***

 

PS: Most of the figures have been modified, some extensively. The captions are all true, only the facts have been changed.

 

 

Edited by Mikkel

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Superb storytelling Mikkel. 

 

The modelmaking is excellent and the characterisation outstanding. 

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Great to read a 'vintage' Farthing post.  So much to find in each photo!  I find those rather bare shots with no backscene very effective - they let my mind wander into that elusive 'what if' world.

 

I'm relieved to see that Froth & Bile do not make beer :)

 

Well worth the wait.

Mike

 

(PS I still think wagon underframes shoud be red.)

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Mikkel,

Just brilliant as usual.  It would appear that most of the options for modifying have been covered so the rest of us will just have to be more inventive. 

 

It would appear that the staff at Farthing are much more interesting than those at Traeth Mawr, but then again Mr Woodcourt is far more of a dark horse than Mr Price.  

 

The lighting is as good as it ever is, displaying your models to perfection.  Having said that I prefer to have mine in half darkness, or better behind the building as you do not see the blemishes so well.

 

Edit:  Just noticed that one of the 'Tags' is 'Lardy Cake'  Just brilliant!  :D

Edited by ChrisN
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11 hours ago, Corbs said:

Classic Farthing, I love it!

 

Thanks Corbs! I had good fun doing this one. Amazing how many different viewpoints you can find on a layout once you start looking, even a small one like this.

 

 

10 hours ago, Dave John said:

Superb storytelling Mikkel. 

 

The modelmaking is excellent and the characterisation outstanding. 

 

Many thanks Dave. Every person is a story, as they say. Especially at Farthing :rolleyes:.  Although you'll note that some of them are really just excuses for imperfect modelling - such as the lack of reins! (not practical on layouts that are regularly packed and unpacked).

 

 

10 hours ago, MikeOxon said:

Great to read a 'vintage' Farthing post.  So much to find in each photo!  I find those rather bare shots with no backscene very effective - they let my mind wander into that elusive 'what if' world.

 

I'm relieved to see that Froth & Bile do not make beer :)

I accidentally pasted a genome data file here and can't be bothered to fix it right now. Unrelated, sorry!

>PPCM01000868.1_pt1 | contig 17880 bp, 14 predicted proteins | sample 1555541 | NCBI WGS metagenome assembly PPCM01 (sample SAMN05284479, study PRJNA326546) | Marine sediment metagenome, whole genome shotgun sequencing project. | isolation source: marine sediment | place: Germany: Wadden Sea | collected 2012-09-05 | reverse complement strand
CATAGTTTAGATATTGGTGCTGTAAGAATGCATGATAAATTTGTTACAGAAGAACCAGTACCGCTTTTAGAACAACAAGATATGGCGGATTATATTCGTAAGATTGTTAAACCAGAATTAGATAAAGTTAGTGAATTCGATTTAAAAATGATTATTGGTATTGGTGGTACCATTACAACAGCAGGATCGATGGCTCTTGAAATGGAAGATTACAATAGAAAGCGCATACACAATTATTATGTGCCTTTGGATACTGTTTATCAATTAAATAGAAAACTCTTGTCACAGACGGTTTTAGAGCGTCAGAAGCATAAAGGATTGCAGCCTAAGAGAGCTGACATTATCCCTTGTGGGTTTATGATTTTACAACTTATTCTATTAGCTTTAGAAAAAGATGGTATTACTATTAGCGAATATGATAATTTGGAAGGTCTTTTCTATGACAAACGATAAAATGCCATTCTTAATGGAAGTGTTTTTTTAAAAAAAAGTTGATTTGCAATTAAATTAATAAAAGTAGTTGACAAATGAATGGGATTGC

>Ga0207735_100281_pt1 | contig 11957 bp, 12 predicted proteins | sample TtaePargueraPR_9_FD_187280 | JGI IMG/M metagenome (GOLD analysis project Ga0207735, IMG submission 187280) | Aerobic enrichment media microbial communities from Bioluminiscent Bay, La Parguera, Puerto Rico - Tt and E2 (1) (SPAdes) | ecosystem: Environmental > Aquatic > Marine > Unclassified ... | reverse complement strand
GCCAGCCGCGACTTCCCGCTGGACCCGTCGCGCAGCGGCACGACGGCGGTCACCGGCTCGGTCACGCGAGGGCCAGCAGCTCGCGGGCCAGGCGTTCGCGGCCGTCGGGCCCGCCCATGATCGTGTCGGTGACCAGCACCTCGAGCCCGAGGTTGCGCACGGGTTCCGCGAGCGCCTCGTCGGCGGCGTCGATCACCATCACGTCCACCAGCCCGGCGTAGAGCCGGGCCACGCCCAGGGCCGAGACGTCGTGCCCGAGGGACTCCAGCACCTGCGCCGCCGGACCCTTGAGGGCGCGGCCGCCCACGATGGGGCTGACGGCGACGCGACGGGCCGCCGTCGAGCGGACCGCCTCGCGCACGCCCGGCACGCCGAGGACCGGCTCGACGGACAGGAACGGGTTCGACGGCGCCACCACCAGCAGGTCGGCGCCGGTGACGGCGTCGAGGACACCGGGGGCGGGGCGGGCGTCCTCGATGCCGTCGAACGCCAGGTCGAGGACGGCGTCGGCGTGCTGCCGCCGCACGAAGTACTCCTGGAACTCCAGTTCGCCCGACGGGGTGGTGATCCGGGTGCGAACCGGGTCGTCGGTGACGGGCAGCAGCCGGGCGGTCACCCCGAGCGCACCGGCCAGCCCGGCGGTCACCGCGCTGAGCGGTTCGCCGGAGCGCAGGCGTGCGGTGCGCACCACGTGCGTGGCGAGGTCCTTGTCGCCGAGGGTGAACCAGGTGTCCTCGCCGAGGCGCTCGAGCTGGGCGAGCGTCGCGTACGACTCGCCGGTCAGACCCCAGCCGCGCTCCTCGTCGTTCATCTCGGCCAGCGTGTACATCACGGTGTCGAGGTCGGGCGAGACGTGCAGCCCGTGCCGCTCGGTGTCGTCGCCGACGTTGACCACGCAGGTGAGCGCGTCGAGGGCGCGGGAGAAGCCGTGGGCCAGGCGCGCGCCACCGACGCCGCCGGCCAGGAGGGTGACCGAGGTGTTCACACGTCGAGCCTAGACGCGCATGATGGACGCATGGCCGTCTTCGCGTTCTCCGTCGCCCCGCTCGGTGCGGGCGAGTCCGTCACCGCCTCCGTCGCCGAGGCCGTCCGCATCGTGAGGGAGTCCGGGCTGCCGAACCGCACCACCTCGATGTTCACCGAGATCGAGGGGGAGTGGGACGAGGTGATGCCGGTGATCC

Well worth the wait.

Mike

 

(PS I still think wagon underframes shoud be red.)

 

Thanks Mike.  The bare backgrounds are the blanked out fiddle yard or living room. I'm never sure how far to go with that. For the story I decided to just go with a light blueish grey. For the new layout I'm thinking of doing without a backscene altogether. As mentioned elsewhere, I think Rob has proven that this can work, eg:

 

 

Edited by Mikkel
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8 hours ago, ChrisN said:

Mikkel,

Just brilliant as usual.  It would appear that most of the options for modifying have been covered so the rest of us will just have to be more inventive. 

 

It would appear that the staff at Farthing are much more interesting than those at Traeth Mawr, but then again Mr Woodcourt is far more of a dark horse than Mr Price.  

 

The lighting is as good as it ever is, displaying your models to perfection.  Having said that I prefer to have mine in half darkness, or better behind the building as you do not see the blemishes so well.

 

Edit:  Just noticed that one of the 'Tags' is 'Lardy Cake'  Just brilliant!  :D

 

Hi Chris,  we are perhaps getting to a stage where the staff at Farthing need a dose of realism, it's all going a bit over the top :D.

 

I would like to illustrate some actual railway routines and practices at some point, using e.g. the GWR Rulebook as a guide. A bit more mundane, but could be an interesting exercise.

 

On the subject of your Mr Price, I think he is the darkest horse of all! I sense there is more than meets the eye beneath his stern appearance!

 

 

8 hours ago, richbrummitt said:

Bravo! 
 

The perfect tonic - cheered me up no end. 
 

Thank you. 

 

Thanks Richard, I'm glad you say that as I was also in need of a bit of a fun. These aren't the most cheerful of times, so I decided to have a photo session. 

 

 

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As usual a superb snippet of life at Farthing.

Each character is given a back story with only a few words,  enough to make us interested, even curious to know more.

The whole story is started and rounded off with a casual remark, the photography enhances the text and illustrates without being cliched.

Just utterly brilliant. 

Edited by Stubby47
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Thanks very much Stu!  I enjoy coming up with the captions, e.g. while waiting for the bus. I just hope I'm not talking out loud :D

 

The names are stil all from Dickens, and I suppose they sound more Victorian than Edwardian. However, if you are adult in 1902 your name will have been chosen in Victorian times, so I suppose that makes sense?